by Amy Lesperance, NFU Intern

As many in the agriculture community are celebrating the spirit of the American family farmer today around the “Ag Day” celebration, NFU is encouraging consumers and producers alike to understand how food is produced. Many of us don’t know much about the origin of the meat we buy.  Whether dinner tonight is ground beef in their tacos or chicken in their stir fry, consumers should be able to easily tell where their dinner comes from. A strong Country-of-Origin Labeling law, commonly referred to as COOL, gives consumers the right to access the knowledge needed to make informed decisions about whom they are supporting with their purchase.

Going through the grocery aisles can be stressful enough when trying to find a desired product or make wise nutritional choices. American consumers want to be confident that dependable farmers with an incentive to deliver safe, abundant, and affordable products provided the foods they are eating. Strong country-of-origin labeling dispels what has been a potential source for confusion or even an inability to find answers about where our food has been.

COOL has come under fire in recent year by a challenge through the World Trade Organization. In order to come into compliance with WTO rules, the COOL rules need to be changed. They need to be strengthened to provide better information to consumers. Strengthening COOL rules would require origin designations for animals slaughtered in the United States to specify the production steps from birth to slaughter and would no longer allow for commingling of muscle cut covered commodities of different origins, meaning that U.S. consumers would have more information with which to make decisions about muscle cut covered commodities. According to the Office of Management and Budget (OMB), the proposed strengthened COOL rules would not raise consumer prices. They also would not, as packers and processors insist, pose significant additional implementation costs since no new information will be required from processors or packers.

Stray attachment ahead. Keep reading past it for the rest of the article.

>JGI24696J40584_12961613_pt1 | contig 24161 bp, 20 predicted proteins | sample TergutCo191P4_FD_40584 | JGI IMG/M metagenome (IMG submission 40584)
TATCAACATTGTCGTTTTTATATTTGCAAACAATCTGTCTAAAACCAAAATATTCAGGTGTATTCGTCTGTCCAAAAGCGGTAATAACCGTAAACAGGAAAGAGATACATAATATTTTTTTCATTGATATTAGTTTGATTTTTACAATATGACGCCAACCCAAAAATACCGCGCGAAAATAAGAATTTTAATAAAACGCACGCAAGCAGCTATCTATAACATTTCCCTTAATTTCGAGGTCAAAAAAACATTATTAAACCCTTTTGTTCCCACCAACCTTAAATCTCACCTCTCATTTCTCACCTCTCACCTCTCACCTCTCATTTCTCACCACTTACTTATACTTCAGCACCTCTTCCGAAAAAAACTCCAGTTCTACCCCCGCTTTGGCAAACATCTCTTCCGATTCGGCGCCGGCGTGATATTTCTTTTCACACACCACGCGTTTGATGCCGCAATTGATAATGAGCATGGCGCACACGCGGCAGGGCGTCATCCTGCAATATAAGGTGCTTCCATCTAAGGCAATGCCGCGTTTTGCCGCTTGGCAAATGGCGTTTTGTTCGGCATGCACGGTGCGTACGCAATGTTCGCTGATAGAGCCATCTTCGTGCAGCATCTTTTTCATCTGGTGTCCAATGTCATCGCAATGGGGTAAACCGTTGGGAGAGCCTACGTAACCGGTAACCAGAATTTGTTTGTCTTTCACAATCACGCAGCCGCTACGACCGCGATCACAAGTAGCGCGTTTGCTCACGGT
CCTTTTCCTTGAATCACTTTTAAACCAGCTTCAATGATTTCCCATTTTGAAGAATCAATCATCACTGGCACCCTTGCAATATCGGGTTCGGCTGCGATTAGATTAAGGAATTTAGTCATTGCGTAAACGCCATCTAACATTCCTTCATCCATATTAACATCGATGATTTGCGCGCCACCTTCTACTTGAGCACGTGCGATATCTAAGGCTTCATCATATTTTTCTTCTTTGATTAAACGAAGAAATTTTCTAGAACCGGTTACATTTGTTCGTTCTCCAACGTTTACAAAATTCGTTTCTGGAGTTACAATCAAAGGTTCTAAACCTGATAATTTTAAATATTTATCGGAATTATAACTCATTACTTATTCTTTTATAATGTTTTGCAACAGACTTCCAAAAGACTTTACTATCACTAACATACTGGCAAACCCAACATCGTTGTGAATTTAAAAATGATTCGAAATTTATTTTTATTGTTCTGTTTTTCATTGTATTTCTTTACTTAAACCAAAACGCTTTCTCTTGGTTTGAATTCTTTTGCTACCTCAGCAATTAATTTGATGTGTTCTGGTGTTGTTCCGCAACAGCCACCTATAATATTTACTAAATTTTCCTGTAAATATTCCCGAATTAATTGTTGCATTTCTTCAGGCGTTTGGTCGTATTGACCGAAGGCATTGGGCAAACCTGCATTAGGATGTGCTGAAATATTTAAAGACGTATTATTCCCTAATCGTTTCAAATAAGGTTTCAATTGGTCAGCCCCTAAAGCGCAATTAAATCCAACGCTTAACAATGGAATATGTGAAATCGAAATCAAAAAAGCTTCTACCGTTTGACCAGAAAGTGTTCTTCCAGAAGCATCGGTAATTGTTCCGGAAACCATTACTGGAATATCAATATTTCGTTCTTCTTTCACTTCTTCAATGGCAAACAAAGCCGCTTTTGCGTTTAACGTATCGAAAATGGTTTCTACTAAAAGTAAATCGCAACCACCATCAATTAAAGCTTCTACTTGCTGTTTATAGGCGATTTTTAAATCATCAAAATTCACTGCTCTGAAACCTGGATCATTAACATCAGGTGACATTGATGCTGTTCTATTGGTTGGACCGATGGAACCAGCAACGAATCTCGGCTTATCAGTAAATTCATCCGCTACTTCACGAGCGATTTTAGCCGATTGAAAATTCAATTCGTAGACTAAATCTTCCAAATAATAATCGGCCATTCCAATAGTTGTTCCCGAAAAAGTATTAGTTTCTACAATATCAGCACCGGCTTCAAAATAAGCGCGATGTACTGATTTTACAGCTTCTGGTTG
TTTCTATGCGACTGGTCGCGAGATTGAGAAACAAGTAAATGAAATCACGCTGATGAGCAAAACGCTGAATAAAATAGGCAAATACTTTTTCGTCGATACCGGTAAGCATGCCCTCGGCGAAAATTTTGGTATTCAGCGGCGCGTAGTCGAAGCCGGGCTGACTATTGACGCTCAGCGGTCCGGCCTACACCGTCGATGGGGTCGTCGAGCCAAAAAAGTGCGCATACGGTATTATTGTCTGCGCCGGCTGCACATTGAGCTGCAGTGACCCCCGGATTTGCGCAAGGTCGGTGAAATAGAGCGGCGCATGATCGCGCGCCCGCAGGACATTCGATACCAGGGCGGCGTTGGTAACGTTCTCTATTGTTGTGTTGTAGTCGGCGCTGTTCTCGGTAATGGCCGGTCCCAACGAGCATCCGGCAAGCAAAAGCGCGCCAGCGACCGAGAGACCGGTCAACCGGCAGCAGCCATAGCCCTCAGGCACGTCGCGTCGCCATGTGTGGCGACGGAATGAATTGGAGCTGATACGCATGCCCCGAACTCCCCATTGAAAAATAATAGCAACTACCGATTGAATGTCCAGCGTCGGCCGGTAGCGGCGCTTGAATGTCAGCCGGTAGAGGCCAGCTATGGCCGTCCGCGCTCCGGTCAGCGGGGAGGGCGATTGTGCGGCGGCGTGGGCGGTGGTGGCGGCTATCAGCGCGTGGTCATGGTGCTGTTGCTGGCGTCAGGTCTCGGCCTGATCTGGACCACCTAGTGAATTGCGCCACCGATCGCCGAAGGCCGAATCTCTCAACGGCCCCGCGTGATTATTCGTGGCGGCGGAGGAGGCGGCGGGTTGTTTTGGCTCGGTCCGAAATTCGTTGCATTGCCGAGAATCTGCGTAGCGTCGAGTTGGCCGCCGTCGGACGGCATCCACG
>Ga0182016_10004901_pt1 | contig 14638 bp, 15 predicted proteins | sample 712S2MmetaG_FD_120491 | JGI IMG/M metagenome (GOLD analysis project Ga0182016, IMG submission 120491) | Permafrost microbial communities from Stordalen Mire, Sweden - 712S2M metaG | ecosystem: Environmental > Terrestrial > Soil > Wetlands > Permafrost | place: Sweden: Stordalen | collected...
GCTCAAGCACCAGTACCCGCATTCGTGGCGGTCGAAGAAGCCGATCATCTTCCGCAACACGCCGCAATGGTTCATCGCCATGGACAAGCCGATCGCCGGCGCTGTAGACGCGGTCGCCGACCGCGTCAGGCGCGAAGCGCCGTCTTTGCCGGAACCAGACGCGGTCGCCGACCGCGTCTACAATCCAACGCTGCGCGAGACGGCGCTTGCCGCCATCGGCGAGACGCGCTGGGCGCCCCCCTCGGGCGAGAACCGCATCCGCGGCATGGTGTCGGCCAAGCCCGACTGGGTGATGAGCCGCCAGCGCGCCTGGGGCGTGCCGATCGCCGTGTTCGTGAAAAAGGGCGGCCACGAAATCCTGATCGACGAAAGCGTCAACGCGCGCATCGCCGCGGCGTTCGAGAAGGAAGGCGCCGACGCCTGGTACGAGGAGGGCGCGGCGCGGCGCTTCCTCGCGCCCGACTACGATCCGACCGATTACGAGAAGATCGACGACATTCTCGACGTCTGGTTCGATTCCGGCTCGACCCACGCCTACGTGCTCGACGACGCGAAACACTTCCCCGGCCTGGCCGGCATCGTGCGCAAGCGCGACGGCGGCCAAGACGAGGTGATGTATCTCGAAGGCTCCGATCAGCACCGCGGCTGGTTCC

For those of us who prefer to purchase quality meat that is born, raised and slaughtered in the United States, thereby supporting agriculture’s strong role in the American economy, COOL makes such information easy to find right on the product’s packaging at the time of purchase. As world food markets become increasingly connected, the products on small town grocery stores are now traveling further distances during their journey to the dinner table. With a strengthened COOL rule, families can have peace of mind knowing more about from where their main course came.

COOL is a way to provide more information and more accurate details to concerned consumers. In order to comply with the WTO ruling, farmers and ranchers do not need to be burdened by collecting additional information; regulations simply need to be strengthened so consumers can access the information that is already collected. As we celebrate Ag Day, make sure you spread the word about the importance of being able to make informed choices about food by supporting the strengthening of COOL rules. And more importantly, submit comments to USDA’s Ag Marketing Service supporting the strengthening of COOL rules. Comments must be received by April 11, 2013, and should be submitted electronically at http://www.regulations.gov/, or to Julie Henderson, Director; USDA, AMS, LPS, COOL Division; 1400 Independence Ave. SW, Room 2620-S; Washington, DC 20250; telephone number 202-720-4486; or fax 202-260-4486.

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